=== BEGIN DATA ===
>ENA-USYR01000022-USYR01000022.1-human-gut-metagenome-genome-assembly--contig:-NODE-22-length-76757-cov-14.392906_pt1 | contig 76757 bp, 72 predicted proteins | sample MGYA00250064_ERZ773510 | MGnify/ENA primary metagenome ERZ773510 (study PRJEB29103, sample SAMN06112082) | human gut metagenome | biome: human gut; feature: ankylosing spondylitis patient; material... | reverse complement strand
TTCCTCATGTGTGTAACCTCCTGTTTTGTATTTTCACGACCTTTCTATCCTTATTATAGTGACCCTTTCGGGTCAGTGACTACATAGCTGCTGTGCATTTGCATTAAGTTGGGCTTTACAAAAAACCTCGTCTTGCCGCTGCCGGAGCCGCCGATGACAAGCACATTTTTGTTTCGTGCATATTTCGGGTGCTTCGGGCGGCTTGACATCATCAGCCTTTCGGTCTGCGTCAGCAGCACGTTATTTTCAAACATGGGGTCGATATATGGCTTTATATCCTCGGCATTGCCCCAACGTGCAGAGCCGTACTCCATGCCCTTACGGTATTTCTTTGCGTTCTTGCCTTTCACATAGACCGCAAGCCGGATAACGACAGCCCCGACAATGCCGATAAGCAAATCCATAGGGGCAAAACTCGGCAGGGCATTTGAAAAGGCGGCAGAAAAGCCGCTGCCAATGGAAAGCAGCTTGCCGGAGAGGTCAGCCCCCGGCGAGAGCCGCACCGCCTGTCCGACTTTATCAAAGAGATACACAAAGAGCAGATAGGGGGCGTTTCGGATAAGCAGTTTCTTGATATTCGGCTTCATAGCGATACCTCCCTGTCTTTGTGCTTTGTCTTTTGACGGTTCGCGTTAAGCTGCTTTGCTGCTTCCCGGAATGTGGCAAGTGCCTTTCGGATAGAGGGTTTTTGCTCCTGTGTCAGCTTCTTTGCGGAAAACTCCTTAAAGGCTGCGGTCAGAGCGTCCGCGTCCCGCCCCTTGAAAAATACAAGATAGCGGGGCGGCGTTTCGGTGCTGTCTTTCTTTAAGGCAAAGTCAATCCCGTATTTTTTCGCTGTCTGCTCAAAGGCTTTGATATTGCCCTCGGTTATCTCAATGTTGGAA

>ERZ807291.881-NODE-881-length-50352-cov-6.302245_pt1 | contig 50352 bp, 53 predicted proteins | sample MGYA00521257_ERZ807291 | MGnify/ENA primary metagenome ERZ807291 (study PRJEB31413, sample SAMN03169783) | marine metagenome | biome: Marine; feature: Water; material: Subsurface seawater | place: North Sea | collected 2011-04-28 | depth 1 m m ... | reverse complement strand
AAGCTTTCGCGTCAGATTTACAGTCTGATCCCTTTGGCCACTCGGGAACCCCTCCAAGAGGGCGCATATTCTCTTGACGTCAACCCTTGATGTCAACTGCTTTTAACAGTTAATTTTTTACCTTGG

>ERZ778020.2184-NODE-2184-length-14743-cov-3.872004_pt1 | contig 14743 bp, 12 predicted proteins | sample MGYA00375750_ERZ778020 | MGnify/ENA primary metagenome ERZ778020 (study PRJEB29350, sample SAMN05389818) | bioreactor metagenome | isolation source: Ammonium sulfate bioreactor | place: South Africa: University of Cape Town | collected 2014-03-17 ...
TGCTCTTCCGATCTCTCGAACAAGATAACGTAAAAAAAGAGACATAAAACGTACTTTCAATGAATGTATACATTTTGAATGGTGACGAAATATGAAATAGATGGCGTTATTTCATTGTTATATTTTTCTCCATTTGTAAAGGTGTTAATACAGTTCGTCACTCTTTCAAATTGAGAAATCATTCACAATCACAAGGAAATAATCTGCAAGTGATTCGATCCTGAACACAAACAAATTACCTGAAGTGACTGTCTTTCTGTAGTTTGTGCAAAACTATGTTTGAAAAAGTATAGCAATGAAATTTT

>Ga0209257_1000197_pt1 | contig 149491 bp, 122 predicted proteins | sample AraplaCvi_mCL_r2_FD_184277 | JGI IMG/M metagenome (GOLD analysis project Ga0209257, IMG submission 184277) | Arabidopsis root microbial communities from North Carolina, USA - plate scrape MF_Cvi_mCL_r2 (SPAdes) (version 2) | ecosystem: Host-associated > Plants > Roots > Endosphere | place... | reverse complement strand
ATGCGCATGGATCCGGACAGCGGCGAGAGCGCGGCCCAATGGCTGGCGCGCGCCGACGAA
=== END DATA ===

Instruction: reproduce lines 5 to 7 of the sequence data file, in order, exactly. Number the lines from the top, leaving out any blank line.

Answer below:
>ERZ778020.2184-NODE-2184-length-14743-cov-3.872004_pt1 | contig 14743 bp, 12 predicted proteins | sample MGYA00375750_ERZ778020 | MGnify/ENA primary metagenome ERZ778020 (study PRJEB29350, sample SAMN05389818) | bioreactor metagenome | isolation source: Ammonium sulfate bioreactor | place: South Africa: University of Cape Town | collected 2014-03-17 ...
TGCTCTTCCGATCTCTCGAACAAGATAACGTAAAAAAAGAGACATAAAACGTACTTTCAATGAATGTATACATTTTGAATGGTGACGAAATATGAAATAGATGGCGTTATTTCATTGTTATATTTTTCTCCATTTGTAAAGGTGTTAATACAGTTCGTCACTCTTTCAAATTGAGAAATCATTCACAATCACAAGGAAATAATCTGCAAGTGATTCGATCCTGAACACAAACAAATTACCTGAAGTGACTGTCTTTCTGTAGTTTGTGCAAAACTATGTTTGAAAAAGTATAGCAATGAAATTTT

>Ga0209257_1000197_pt1 | contig 149491 bp, 122 predicted proteins | sample AraplaCvi_mCL_r2_FD_184277 | JGI IMG/M metagenome (GOLD analysis project Ga0209257, IMG submission 184277) | Arabidopsis root microbial communities from North Carolina, USA - plate scrape MF_Cvi_mCL_r2 (SPAdes) (version 2) | ecosystem: Host-associated > Plants > Roots > Endosphere | place... | reverse complement strand